Till Requate and Wolfram Unold were the winners of the 2004 Erik Kempe Award, for their article:
“Environmental Policy Incentives to Adopt Advanced Abatement Technology: Will the true Ranking Please Stand Up?”
published in European Economic Review 47, 125-146, 2003.
The Nomination Committee, composed by Thomas Aronsson, Scott Barrett, and Michael Rauscher, has awarded this paper for the following motivation:
This paper compares emission taxes, tradable emission permits and direct regulations from the point of view of incentives for firms to adopt new abatement technologies. It extends the existing literature in primarily two ways. The first is by reexamining a situation discussed in earlier literature, where the regulator commits to policy and does not anticipate the new technology. The second is by comparing the policy instruments also in case the regulator anticipates the new technology.
Previous studies in this area basically rely on calculating aggregate cost savings following from industry-wide adoption, whereas the point of departure in this paper is the decisions of individual firms to adopt the new technology in equilibrium. This change of focus is important because measures of aggregate cost savings in case all firms adopt a new technology provide no information about the incentives facing individual firms. The authors show that equilibrium aspects are crucial for the outcome of comparing the policy instruments from the point of view of firm incentives to invest in a new abatement technology. For instance, taxes tend to provide higher incentives than permits, since individual firms in the permit regime might free ride on falling permit prices following from the investment behavior of other firms. This means that the results from comparing the policy instruments depend on whether or not equilibrium aspects are properly recognized.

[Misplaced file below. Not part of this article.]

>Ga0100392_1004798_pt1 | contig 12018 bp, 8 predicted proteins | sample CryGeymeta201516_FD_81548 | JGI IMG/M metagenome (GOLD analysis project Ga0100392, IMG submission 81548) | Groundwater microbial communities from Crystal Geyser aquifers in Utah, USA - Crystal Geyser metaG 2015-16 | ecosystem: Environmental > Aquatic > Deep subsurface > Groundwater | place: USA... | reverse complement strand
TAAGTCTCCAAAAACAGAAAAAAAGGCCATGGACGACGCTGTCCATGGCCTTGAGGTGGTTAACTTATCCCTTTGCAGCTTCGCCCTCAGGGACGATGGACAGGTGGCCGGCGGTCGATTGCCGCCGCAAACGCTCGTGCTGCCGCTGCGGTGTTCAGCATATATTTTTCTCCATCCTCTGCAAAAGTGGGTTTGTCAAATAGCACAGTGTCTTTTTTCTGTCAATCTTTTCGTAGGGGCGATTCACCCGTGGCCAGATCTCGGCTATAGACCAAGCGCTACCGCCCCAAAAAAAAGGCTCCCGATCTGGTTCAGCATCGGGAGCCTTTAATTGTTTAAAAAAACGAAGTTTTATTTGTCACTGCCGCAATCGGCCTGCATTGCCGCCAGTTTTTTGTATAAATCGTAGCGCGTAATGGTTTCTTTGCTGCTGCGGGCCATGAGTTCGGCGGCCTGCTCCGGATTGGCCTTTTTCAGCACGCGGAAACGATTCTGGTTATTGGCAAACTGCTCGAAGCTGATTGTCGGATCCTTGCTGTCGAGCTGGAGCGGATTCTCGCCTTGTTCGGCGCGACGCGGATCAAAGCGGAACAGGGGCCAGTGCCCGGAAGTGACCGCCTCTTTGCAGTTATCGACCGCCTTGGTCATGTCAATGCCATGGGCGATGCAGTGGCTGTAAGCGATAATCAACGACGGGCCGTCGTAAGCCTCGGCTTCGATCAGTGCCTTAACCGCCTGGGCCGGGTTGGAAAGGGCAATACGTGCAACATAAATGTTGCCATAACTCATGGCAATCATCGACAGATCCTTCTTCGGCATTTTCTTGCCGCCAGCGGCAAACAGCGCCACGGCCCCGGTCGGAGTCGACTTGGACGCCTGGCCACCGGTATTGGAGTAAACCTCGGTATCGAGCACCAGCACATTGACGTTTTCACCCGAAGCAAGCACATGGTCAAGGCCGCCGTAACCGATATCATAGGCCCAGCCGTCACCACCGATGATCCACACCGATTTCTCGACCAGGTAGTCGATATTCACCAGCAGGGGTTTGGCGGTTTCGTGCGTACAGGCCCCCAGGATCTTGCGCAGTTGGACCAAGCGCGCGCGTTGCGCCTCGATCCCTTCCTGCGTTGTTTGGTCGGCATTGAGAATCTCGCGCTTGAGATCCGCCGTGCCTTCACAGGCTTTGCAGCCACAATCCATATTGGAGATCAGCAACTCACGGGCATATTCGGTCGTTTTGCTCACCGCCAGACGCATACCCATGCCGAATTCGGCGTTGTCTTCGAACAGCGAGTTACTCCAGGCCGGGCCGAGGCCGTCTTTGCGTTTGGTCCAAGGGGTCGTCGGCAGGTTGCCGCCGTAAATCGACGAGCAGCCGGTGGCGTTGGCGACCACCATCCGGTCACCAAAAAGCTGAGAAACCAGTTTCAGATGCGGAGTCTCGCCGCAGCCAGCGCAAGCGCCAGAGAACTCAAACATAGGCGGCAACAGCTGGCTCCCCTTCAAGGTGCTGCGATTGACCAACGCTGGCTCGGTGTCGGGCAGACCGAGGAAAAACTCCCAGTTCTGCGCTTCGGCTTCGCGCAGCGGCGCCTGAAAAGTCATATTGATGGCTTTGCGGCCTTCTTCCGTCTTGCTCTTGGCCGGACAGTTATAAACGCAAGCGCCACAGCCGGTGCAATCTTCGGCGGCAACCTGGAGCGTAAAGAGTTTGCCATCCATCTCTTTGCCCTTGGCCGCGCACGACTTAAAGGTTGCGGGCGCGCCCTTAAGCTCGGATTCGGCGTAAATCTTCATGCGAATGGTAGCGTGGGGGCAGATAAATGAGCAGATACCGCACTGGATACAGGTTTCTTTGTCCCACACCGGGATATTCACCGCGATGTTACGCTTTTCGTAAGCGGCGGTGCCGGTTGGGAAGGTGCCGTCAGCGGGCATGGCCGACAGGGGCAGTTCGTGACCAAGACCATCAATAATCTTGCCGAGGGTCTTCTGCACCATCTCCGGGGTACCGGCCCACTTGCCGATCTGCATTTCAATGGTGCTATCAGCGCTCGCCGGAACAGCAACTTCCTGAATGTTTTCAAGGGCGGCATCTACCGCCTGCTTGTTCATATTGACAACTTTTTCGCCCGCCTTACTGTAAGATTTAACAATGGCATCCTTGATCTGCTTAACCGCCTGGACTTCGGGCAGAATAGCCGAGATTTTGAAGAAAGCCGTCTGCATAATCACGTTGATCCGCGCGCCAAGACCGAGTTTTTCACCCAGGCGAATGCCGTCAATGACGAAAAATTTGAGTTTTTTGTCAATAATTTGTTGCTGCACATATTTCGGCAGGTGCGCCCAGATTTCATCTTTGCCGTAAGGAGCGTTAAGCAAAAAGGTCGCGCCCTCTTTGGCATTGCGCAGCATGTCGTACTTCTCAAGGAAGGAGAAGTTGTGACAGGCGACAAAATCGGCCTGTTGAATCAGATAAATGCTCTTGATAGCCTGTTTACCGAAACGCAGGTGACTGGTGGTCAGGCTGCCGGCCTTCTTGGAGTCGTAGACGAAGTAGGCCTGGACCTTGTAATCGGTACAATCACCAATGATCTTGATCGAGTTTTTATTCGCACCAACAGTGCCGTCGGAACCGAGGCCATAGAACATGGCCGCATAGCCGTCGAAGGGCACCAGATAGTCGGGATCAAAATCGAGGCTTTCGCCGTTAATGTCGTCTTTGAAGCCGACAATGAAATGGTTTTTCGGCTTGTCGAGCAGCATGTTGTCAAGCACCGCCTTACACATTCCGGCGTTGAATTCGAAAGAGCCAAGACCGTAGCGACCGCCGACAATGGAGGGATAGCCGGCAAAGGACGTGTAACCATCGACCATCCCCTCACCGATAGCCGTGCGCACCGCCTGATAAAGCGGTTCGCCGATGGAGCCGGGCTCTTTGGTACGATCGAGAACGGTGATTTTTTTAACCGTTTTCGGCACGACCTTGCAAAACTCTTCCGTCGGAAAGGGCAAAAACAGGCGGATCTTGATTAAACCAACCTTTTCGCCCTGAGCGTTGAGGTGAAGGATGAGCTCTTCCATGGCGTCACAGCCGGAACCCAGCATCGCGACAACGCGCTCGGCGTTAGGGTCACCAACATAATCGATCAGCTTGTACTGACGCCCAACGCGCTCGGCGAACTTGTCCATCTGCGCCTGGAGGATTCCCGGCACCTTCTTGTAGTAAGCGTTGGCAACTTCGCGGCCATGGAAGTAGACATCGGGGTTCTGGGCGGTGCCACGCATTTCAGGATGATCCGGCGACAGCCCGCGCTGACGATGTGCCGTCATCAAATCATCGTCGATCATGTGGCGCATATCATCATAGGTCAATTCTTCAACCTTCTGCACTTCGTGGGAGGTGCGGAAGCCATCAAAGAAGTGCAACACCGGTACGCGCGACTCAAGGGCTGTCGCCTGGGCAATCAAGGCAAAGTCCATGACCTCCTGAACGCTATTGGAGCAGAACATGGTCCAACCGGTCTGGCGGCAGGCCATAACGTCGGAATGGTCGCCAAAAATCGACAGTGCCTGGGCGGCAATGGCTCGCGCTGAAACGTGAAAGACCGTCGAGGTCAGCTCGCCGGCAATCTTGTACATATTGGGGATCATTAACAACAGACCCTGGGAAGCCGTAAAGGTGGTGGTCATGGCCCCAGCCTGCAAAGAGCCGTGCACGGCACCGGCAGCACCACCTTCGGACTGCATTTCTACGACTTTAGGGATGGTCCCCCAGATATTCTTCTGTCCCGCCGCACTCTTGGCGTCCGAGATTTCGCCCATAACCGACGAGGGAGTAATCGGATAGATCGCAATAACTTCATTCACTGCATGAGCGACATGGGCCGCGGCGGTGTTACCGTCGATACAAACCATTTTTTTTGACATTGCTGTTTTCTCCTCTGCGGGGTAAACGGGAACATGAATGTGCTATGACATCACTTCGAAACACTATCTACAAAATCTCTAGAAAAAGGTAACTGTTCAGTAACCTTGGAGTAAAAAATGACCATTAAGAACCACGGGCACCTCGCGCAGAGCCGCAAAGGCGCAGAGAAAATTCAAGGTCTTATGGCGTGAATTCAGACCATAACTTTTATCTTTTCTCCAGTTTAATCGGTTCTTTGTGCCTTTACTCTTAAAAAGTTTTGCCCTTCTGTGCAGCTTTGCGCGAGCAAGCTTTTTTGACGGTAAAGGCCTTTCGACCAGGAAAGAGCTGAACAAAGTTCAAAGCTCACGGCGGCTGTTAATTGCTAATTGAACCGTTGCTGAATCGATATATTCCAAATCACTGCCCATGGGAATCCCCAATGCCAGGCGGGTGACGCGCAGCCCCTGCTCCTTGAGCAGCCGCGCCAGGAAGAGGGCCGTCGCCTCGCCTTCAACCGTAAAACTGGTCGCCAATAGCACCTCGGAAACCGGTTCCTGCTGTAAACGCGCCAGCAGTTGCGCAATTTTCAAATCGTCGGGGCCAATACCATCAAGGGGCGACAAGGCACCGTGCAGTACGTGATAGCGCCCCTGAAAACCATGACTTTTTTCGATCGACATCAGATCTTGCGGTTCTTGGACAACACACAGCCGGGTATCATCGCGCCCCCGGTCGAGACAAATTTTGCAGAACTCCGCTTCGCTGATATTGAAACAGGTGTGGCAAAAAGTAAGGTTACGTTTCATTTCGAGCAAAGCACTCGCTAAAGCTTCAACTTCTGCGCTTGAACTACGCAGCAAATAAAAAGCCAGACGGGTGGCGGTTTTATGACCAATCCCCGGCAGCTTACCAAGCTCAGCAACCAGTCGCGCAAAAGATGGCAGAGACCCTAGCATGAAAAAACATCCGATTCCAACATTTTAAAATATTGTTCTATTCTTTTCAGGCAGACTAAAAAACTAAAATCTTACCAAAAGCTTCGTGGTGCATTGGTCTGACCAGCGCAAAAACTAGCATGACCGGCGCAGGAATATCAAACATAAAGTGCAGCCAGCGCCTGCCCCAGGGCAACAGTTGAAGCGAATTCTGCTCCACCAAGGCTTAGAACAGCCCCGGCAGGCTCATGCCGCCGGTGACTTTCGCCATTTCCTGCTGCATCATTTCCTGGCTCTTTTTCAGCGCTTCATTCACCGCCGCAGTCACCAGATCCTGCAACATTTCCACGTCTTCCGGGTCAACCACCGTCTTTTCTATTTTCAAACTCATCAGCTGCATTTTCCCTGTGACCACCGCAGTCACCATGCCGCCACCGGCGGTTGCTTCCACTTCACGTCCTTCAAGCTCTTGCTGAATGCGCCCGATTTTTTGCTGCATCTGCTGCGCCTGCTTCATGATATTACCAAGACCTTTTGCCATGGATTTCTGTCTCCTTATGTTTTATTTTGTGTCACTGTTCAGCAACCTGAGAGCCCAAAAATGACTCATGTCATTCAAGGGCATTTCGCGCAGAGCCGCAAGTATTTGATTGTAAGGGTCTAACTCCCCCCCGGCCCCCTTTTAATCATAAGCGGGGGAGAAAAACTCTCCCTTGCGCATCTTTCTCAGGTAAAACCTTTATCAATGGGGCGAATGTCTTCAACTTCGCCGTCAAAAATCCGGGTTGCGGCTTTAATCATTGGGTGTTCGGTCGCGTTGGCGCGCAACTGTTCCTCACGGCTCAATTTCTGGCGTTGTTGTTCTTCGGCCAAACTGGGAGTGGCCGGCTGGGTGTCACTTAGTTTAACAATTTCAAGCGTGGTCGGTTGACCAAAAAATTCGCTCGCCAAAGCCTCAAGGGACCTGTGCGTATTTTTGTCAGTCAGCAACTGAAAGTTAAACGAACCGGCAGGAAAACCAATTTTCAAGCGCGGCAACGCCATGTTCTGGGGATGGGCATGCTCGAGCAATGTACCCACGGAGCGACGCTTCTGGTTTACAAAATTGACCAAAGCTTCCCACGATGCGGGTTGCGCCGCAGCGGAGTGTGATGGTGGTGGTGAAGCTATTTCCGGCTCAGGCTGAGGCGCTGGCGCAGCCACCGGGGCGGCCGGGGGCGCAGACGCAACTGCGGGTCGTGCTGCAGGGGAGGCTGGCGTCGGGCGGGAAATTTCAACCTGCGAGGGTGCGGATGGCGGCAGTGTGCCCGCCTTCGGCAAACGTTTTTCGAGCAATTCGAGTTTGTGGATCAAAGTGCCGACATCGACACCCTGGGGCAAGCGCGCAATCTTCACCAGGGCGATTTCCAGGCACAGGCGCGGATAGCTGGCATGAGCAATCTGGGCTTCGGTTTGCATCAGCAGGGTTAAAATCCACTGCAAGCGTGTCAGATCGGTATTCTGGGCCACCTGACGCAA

Requate and Unold receive the Erik Kempe award for their insightful theoretical characterization of how emission taxes, tradable emission permits and direct regulations contribute to the incentive structure facing individual firms. As such, the paper provides information about mechanisms that are crucial for our understanding of environmental policy. It also provides new insights into the old debate about market based instruments versus quantity control. Finally, the theoretical results derived in the paper are highly relevant also from a practical policy perspective. Therefore, the paper does not only contribute by an interesting theoretical analysis; it also contributes in a way that is directly relevant for practical policy design.